As I search for a way to exit, I wonder every day why this is no longer the place it used to be. What happened? It used to be great to work here. Or at least it was great for me. I was fairly treated and my work was appreciated commensurate with the effort I put in. Now the atmosphere is awful. I would not recommend anyone to come here.
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When the nuns started backing out of management is when DOC/Ascension began its descent into secular he-l.
The Catholic hospital system Ascension is running a Wall Street-style private equity fund
By Rachel Cohrs Nov. 16, 2021
Ascension St. Vincent'
Ascension has quietly built out a strikingly unusual private equity operation worth more than $1 billion, a STAT investigation has found.
CLIFF HAWKINS/GETTY IMAGES
WASHINGTON — America’s largest Catholic hospital system, Ascension, has quietly built out a strikingly unusual private equity operation worth more than $1 billion, a STAT investigation has found.
The investigation reveals how far a wealthy, religious, tax-exempt health system can migrate toward behaving like a Wall Street firm — and how little such a system has to disclose about whether or how its profits are benefiting patients.
Related: How America’s largest Catholic hospital system is moonlighting as a private equity firm
Ascension, a more than 140-hospital behemoth based in St. Louis, Mo., has used its wealth to create a sophisticated investment strategy including a partnership with a private equity firm called TowerBrook Capital Partners. While many other nonprofit hospitals have dabbled in private equity investing, Ascension’s strategy is more formalized and more expansive than what others have pursued so far. Ascension and TowerBrook began investing jointly in late 2015.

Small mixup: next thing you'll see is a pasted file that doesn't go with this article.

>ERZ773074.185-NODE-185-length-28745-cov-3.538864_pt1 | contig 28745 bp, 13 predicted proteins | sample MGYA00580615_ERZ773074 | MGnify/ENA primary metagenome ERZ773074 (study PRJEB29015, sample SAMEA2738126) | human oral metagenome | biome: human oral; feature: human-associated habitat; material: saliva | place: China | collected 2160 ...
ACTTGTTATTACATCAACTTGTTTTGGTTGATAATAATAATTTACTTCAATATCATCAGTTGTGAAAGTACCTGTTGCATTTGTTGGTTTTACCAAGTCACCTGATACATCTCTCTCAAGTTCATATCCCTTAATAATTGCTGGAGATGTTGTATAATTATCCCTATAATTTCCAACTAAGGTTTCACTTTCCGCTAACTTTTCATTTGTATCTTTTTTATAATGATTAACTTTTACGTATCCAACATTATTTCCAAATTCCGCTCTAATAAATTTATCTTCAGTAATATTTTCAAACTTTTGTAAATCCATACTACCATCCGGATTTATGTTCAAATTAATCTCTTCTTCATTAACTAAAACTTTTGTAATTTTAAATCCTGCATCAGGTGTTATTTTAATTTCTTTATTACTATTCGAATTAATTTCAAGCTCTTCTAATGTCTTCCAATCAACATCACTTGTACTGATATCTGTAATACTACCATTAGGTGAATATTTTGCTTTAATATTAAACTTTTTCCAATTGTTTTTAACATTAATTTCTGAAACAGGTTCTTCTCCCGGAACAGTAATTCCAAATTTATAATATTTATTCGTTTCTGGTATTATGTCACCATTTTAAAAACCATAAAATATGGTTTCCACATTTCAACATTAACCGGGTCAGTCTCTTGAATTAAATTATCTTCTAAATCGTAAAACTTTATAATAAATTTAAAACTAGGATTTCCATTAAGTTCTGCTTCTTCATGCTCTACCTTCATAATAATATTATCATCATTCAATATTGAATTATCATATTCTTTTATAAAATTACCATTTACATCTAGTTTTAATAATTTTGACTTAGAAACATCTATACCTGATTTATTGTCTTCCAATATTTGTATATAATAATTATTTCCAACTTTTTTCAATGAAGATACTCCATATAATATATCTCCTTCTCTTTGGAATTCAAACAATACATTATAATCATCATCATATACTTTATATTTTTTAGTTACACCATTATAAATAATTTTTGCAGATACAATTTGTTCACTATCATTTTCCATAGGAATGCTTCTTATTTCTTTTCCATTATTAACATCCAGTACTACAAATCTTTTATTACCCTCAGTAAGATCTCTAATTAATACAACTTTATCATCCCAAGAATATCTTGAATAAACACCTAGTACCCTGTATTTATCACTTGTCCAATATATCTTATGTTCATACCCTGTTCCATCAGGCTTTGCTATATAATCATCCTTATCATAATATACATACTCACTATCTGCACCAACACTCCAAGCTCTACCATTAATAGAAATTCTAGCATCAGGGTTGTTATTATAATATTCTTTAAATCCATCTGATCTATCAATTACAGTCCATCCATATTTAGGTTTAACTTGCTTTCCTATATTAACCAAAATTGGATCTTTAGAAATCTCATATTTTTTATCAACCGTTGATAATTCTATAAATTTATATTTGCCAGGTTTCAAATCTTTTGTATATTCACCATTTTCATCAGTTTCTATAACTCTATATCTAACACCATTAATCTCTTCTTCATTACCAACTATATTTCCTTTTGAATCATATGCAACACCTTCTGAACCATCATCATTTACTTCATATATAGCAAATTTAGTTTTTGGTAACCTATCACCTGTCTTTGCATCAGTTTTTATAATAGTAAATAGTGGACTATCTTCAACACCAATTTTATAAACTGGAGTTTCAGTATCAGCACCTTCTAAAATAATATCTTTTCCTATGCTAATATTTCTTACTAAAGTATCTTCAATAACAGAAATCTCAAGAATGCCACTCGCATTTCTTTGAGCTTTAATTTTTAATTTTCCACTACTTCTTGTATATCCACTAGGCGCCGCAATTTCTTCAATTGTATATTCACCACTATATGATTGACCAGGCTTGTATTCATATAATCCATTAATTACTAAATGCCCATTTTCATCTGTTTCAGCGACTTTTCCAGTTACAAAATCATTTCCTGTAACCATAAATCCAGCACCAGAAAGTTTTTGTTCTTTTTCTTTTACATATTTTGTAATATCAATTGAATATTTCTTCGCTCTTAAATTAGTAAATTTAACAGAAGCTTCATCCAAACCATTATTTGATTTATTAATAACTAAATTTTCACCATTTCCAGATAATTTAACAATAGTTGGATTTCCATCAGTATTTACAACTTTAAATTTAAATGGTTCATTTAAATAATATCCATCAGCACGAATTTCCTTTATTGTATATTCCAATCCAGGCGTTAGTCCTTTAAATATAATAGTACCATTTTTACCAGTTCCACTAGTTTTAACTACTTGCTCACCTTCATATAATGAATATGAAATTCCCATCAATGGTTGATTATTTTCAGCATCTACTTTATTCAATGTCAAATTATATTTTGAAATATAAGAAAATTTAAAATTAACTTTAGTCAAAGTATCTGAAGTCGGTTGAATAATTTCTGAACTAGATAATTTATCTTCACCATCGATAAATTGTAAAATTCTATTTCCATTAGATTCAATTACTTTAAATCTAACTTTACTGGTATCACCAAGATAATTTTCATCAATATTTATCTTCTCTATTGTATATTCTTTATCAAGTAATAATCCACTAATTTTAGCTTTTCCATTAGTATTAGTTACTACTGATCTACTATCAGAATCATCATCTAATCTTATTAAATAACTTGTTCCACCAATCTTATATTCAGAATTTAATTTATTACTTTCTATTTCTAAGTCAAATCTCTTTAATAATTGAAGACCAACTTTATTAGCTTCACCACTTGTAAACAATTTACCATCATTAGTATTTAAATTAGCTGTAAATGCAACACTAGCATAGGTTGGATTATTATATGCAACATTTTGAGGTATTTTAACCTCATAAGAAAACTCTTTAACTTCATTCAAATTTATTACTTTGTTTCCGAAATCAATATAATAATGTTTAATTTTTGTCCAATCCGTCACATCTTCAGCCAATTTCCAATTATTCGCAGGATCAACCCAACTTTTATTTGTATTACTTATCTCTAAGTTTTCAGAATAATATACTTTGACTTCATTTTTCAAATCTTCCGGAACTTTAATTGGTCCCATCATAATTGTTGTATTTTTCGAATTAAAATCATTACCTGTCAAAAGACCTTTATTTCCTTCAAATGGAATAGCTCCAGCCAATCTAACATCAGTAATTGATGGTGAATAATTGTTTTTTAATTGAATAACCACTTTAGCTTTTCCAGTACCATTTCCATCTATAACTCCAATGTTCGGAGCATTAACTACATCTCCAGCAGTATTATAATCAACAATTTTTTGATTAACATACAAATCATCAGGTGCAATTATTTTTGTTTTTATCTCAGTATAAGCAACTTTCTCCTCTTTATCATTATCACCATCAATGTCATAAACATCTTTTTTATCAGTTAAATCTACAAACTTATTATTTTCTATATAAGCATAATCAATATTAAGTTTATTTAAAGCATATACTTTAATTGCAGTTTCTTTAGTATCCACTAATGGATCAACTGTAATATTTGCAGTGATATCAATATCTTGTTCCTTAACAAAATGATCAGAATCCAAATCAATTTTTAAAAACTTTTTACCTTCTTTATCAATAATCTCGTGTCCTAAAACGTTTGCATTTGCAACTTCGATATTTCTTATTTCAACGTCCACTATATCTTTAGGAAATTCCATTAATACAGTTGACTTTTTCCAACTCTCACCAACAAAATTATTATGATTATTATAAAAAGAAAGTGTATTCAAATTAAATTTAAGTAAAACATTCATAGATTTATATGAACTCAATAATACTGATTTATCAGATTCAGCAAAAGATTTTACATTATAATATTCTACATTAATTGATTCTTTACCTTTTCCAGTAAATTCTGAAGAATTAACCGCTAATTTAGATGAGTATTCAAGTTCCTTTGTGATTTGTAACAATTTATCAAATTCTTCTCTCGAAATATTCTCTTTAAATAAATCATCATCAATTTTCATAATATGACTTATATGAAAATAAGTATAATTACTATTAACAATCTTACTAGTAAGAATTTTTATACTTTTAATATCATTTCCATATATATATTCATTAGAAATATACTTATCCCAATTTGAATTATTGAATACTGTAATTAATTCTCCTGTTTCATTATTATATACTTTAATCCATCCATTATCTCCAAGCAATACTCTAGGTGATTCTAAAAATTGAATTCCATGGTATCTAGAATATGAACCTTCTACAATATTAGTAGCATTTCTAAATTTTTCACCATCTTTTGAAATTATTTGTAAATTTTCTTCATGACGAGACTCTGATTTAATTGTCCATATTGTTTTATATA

“That is quite an aggressive and controversial strategy, and it is not clear how those investment incomes or returns are aligned with Ascension’s charitable mission,” said Ge Bai, a Johns Hopkins University professor of accounting and health policy.
Their first jo--t investment poured $200 million into an embattled debt collection and billing company. Prior to the Ascension and TowerBrook investment, the company had been accused of illegally trying to collect money from patients, including when they were still in the emergency room. Ascension signed a long-term contract with the company, too, which buoyed the company’s finances.
In April of this year, minority shareholders in the company, R1 RCM, filed a lawsuit accusing Ascension and TowerBrook of teaming up to extract $105 million years before they were supposed to.
STAT’s investigation, published Tuesday, is based on interviews with nearly two dozen academic experts, financial analysts, accountants, and community organizers and a review of more than 3,500 pages of financial disclosures, lawsuits, and previously undisclosed internal financial documents.
Two prominent Ascension executives had a significant role in advancing Ascension’s private equity strategy, and in 2019 left their jobs leading the hospital system for internal roles overseeing Ascension’s investments instead. Both made significantly more money in their new financial management roles in 2019 than they did as top executives — they even made more than the current CEO of the hospital system, according to tax filings.